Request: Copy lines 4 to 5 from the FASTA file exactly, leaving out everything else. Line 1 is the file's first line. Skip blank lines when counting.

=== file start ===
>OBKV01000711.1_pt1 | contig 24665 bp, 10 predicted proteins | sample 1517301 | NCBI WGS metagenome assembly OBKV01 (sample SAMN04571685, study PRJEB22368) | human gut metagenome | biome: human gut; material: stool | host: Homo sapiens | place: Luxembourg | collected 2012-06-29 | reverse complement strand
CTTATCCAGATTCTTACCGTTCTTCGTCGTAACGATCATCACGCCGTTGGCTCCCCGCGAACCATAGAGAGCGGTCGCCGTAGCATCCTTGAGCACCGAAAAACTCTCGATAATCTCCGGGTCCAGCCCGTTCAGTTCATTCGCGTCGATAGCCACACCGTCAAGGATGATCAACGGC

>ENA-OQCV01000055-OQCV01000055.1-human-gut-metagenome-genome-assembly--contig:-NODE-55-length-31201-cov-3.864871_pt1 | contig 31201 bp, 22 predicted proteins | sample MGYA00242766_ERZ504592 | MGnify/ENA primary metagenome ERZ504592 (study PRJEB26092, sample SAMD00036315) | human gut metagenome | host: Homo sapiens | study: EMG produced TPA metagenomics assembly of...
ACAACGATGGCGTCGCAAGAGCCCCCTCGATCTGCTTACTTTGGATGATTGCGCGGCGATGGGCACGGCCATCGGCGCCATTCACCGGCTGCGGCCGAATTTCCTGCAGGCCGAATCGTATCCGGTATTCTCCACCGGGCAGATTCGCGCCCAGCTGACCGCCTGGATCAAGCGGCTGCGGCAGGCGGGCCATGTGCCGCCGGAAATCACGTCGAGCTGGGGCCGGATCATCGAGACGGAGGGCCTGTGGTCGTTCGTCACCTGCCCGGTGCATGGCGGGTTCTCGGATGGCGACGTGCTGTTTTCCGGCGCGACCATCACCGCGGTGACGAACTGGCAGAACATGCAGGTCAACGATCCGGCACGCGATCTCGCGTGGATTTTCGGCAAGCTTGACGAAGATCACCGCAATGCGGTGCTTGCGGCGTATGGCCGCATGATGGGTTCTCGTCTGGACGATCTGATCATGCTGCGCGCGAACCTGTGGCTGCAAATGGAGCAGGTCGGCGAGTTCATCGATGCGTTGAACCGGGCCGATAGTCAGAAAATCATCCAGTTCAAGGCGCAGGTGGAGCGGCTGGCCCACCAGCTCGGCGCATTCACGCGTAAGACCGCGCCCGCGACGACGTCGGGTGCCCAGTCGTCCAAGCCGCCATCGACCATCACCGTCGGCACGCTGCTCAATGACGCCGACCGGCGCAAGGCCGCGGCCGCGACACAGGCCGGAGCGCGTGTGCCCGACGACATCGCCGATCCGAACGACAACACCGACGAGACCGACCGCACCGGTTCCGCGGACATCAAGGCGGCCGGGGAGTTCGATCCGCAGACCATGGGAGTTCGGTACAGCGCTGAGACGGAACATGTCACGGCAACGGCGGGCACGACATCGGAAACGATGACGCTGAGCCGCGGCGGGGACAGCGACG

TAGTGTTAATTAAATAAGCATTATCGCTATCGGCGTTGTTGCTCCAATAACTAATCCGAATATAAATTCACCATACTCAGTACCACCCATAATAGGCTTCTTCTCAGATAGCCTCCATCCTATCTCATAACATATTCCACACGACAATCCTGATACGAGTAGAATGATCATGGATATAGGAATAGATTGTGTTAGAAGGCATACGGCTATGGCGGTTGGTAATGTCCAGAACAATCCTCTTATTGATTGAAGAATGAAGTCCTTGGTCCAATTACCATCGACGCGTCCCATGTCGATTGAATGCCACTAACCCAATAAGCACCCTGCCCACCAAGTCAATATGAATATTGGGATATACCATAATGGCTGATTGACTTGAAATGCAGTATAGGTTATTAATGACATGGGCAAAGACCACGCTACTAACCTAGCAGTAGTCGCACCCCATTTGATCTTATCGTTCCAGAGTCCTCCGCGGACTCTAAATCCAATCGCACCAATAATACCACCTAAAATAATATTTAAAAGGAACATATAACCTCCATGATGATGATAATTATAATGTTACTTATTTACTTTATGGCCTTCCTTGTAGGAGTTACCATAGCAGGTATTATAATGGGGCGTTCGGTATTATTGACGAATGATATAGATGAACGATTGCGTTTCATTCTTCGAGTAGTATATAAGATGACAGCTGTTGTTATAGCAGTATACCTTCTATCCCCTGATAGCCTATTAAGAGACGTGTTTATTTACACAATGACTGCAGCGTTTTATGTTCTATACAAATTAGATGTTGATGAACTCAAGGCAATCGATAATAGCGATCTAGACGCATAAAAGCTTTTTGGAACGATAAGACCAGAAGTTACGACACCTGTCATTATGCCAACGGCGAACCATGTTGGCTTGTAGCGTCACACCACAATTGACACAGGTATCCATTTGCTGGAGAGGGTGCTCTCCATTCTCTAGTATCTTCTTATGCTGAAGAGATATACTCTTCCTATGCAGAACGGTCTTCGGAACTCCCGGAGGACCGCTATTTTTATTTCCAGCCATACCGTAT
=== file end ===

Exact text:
ACAACGATGGCGTCGCAAGAGCCCCCTCGATCTGCTTACTTTGGATGATTGCGCGGCGATGGGCACGGCCATCGGCGCCATTCACCGGCTGCGGCCGAATTTCCTGCAGGCCGAATCGTATCCGGTATTCTCCACCGGGCAGATTCGCGCCCAGCTGACCGCCTGGATCAAGCGGCTGCGGCAGGCGGGCCATGTGCCGCCGGAAATCACGTCGAGCTGGGGCCGGATCATCGAGACGGAGGGCCTGTGGTCGTTCGTCACCTGCCCGGTGCATGGCGGGTTCTCGGATGGCGACGTGCTGTTTTCCGGCGCGACCATCACCGCGGTGACGAACTGGCAGAACATGCAGGTCAACGATCCGGCACGCGATCTCGCGTGGATTTTCGGCAAGCTTGACGAAGATCACCGCAATGCGGTGCTTGCGGCGTATGGCCGCATGATGGGTTCTCGTCTGGACGATCTGATCATGCTGCGCGCGAACCTGTGGCTGCAAATGGAGCAGGTCGGCGAGTTCATCGATGCGTTGAACCGGGCCGATAGTCAGAAAATCATCCAGTTCAAGGCGCAGGTGGAGCGGCTGGCCCACCAGCTCGGCGCATTCACGCGTAAGACCGCGCCCGCGACGACGTCGGGTGCCCAGTCGTCCAAGCCGCCATCGACCATCACCGTCGGCACGCTGCTCAATGACGCCGACCGGCGCAAGGCCGCGGCCGCGACACAGGCCGGAGCGCGTGTGCCCGACGACATCGCCGATCCGAACGACAACACCGACGAGACCGACCGCACCGGTTCCGCGGACATCAAGGCGGCCGGGGAGTTCGATCCGCAGACCATGGGAGTTCGGTACAGCGCTGAGACGGAACATGTCACGGCAACGGCGGGCACGACATCGGAAACGATGACGCTGAGCCGCGGCGGGGACAGCGACG

TAGTGTTAATTAAATAAGCATTATCGCTATCGGCGTTGTTGCTCCAATAACTAATCCGAATATAAATTCACCATACTCAGTACCACCCATAATAGGCTTCTTCTCAGATAGCCTCCATCCTATCTCATAACATATTCCACACGACAATCCTGATACGAGTAGAATGATCATGGATATAGGAATAGATTGTGTTAGAAGGCATACGGCTATGGCGGTTGGTAATGTCCAGAACAATCCTCTTATTGATTGAAGAATGAAGTCCTTGGTCCAATTACCATCGACGCGTCCCATGTCGATTGAATGCCACTAACCCAATAAGCACCCTGCCCACCAAGTCAATATGAATATTGGGATATACCATAATGGCTGATTGACTTGAAATGCAGTATAGGTTATTAATGACATGGGCAAAGACCACGCTACTAACCTAGCAGTAGTCGCACCCCATTTGATCTTATCGTTCCAGAGTCCTCCGCGGACTCTAAATCCAATCGCACCAATAATACCACCTAAAATAATATTTAAAAGGAACATATAACCTCCATGATGATGATAATTATAATGTTACTTATTTACTTTATGGCCTTCCTTGTAGGAGTTACCATAGCAGGTATTATAATGGGGCGTTCGGTATTATTGACGAATGATATAGATGAACGATTGCGTTTCATTCTTCGAGTAGTATATAAGATGACAGCTGTTGTTATAGCAGTATACCTTCTATCCCCTGATAGCCTATTAAGAGACGTGTTTATTTACACAATGACTGCAGCGTTTTATGTTCTATACAAATTAGATGTTGATGAACTCAAGGCAATCGATAATAGCGATCTAGACGCATAAAAGCTTTTTGGAACGATAAGACCAGAAGTTACGACACCTGTCATTATGCCAACGGCGAACCATGTTGGCTTGTAGCGTCACACCACAATTGACACAGGTATCCATTTGCTGGAGAGGGTGCTCTCCATTCTCTAGTATCTTCTTATGCTGAAGAGATATACTCTTCCTATGCAGAACGGTCTTCGGAACTCCCGGAGGACCGCTATTTTTATTTCCAGCCATACCGTAT